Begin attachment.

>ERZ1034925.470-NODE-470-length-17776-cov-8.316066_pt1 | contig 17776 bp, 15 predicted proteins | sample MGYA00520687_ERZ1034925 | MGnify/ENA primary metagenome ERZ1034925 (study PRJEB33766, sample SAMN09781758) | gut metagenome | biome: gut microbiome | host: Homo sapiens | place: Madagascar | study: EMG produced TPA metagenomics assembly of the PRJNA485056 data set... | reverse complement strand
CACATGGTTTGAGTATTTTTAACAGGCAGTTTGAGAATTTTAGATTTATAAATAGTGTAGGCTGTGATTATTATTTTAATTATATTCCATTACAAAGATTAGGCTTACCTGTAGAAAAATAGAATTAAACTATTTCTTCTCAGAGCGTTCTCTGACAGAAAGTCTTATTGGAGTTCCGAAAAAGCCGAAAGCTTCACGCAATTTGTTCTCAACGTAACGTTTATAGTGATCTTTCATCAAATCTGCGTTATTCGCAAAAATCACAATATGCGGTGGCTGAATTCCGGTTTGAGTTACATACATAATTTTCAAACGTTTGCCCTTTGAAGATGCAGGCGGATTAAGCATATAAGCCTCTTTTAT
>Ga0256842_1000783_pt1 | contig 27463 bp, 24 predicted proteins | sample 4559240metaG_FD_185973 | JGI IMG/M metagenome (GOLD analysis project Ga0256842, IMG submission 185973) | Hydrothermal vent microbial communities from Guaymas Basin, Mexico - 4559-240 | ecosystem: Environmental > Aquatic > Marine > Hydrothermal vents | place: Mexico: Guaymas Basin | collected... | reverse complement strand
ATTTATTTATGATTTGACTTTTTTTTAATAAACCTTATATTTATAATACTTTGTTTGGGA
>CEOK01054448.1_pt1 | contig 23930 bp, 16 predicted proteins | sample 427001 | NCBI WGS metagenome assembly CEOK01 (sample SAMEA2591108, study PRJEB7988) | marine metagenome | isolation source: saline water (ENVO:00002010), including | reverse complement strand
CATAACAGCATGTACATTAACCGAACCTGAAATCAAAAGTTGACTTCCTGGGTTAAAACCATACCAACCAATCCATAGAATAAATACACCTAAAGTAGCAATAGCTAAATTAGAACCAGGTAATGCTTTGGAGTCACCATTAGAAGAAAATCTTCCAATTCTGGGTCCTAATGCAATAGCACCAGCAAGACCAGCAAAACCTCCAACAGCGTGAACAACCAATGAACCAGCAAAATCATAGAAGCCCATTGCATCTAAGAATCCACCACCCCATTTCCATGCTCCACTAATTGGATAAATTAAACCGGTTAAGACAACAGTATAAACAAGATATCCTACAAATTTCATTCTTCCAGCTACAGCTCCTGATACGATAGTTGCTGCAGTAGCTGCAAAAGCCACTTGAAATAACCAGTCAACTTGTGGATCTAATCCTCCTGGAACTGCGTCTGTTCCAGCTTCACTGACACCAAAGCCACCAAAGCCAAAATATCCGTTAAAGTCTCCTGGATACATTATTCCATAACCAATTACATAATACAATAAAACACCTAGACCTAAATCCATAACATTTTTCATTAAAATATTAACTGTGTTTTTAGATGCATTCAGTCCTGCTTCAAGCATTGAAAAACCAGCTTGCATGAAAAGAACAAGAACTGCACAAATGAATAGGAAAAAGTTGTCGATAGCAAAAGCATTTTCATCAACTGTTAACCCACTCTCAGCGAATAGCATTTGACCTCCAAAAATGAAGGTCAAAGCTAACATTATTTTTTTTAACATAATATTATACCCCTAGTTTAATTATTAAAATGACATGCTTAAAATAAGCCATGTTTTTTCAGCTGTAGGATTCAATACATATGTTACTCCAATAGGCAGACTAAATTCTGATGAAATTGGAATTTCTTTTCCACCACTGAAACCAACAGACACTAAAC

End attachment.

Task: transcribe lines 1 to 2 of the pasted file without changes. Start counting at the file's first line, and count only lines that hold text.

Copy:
>ERZ1034925.470-NODE-470-length-17776-cov-8.316066_pt1 | contig 17776 bp, 15 predicted proteins | sample MGYA00520687_ERZ1034925 | MGnify/ENA primary metagenome ERZ1034925 (study PRJEB33766, sample SAMN09781758) | gut metagenome | biome: gut microbiome | host: Homo sapiens | place: Madagascar | study: EMG produced TPA metagenomics assembly of the PRJNA485056 data set... | reverse complement strand
CACATGGTTTGAGTATTTTTAACAGGCAGTTTGAGAATTTTAGATTTATAAATAGTGTAGGCTGTGATTATTATTTTAATTATATTCCATTACAAAGATTAGGCTTACCTGTAGAAAAATAGAATTAAACTATTTCTTCTCAGAGCGTTCTCTGACAGAAAGTCTTATTGGAGTTCCGAAAAAGCCGAAAGCTTCACGCAATTTGTTCTCAACGTAACGTTTATAGTGATCTTTCATCAAATCTGCGTTATTCGCAAAAATCACAATATGCGGTGGCTGAATTCCGGTTTGAGTTACATACATAATTTTCAAACGTTTGCCCTTTGAAGATGCAGGCGGATTAAGCATATAAGCCTCTTTTAT